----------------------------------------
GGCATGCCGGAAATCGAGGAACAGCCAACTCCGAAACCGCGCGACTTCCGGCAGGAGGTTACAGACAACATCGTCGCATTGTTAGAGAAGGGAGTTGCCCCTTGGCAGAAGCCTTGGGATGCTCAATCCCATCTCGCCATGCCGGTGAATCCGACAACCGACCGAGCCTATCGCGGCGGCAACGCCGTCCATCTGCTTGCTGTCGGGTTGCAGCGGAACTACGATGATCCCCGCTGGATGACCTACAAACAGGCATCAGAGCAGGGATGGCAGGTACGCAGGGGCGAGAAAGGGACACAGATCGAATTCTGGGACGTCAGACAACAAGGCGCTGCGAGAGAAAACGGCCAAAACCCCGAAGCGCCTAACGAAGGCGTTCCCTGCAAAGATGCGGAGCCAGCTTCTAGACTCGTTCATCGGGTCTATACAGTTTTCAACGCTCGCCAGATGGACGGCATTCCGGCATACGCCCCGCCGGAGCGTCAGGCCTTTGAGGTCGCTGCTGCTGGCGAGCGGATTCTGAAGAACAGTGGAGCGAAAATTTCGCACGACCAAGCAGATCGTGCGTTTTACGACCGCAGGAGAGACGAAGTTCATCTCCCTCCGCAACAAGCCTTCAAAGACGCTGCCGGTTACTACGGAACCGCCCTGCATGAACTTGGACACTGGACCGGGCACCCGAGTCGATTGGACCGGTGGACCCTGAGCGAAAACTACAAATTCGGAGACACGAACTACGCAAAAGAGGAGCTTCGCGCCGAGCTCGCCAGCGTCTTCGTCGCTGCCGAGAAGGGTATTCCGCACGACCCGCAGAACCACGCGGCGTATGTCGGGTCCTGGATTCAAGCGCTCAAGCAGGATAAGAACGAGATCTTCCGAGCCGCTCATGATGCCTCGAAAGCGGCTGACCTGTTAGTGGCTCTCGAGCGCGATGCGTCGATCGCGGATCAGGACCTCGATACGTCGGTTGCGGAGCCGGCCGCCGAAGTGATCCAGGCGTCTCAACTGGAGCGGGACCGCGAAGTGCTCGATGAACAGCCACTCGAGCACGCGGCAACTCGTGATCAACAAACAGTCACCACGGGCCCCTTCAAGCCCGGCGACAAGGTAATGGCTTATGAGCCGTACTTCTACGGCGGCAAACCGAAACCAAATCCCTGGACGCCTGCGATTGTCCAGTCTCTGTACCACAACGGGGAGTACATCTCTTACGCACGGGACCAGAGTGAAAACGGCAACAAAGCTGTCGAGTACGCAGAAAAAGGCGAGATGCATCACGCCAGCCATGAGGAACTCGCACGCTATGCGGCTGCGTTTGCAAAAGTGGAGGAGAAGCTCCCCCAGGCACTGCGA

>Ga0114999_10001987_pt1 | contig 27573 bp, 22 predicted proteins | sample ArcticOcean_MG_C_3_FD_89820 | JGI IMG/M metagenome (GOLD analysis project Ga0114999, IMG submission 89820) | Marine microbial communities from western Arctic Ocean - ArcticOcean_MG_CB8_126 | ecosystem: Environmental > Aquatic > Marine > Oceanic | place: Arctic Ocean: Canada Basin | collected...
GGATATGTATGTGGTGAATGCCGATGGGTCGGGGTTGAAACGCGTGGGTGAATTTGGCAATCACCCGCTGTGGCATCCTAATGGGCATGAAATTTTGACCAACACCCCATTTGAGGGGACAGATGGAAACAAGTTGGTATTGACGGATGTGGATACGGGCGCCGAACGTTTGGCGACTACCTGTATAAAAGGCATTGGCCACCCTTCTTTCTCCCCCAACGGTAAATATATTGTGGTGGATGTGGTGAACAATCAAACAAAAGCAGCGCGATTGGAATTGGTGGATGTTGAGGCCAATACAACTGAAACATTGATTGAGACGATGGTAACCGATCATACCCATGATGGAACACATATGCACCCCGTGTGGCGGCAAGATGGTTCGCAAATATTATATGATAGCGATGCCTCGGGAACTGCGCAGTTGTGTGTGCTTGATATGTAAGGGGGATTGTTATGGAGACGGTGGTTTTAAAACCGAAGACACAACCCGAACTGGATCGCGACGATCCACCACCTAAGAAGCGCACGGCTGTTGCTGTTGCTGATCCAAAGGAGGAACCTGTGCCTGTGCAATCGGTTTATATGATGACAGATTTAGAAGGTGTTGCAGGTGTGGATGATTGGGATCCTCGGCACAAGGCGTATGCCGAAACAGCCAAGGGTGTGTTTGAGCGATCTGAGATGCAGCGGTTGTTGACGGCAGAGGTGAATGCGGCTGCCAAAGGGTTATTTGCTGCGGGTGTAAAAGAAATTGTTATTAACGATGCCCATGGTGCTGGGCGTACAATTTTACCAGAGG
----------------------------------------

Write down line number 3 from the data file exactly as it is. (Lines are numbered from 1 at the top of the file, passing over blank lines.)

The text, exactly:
GGATATGTATGTGGTGAATGCCGATGGGTCGGGGTTGAAACGCGTGGGTGAATTTGGCAATCACCCGCTGTGGCATCCTAATGGGCATGAAATTTTGACCAACACCCCATTTGAGGGGACAGATGGAAACAAGTTGGTATTGACGGATGTGGATACGGGCGCCGAACGTTTGGCGACTACCTGTATAAAAGGCATTGGCCACCCTTCTTTCTCCCCCAACGGTAAATATATTGTGGTGGATGTGGTGAACAATCAAACAAAAGCAGCGCGATTGGAATTGGTGGATGTTGAGGCCAATACAACTGAAACATTGATTGAGACGATGGTAACCGATCATACCCATGATGGAACACATATGCACCCCGTGTGGCGGCAAGATGGTTCGCAAATATTATATGATAGCGATGCCTCGGGAACTGCGCAGTTGTGTGTGCTTGATATGTAAGGGGGATTGTTATGGAGACGGTGGTTTTAAAACCGAAGACACAACCCGAACTGGATCGCGACGATCCACCACCTAAGAAGCGCACGGCTGTTGCTGTTGCTGATCCAAAGGAGGAACCTGTGCCTGTGCAATCGGTTTATATGATGACAGATTTAGAAGGTGTTGCAGGTGTGGATGATTGGGATCCTCGGCACAAGGCGTATGCCGAAACAGCCAAGGGTGTGTTTGAGCGATCTGAGATGCAGCGGTTGTTGACGGCAGAGGTGAATGCGGCTGCCAAAGGGTTATTTGCTGCGGGTGTAAAAGAAATTGTTATTAACGATGCCCATGGTGCTGGGCGTACAATTTTACCAGAGG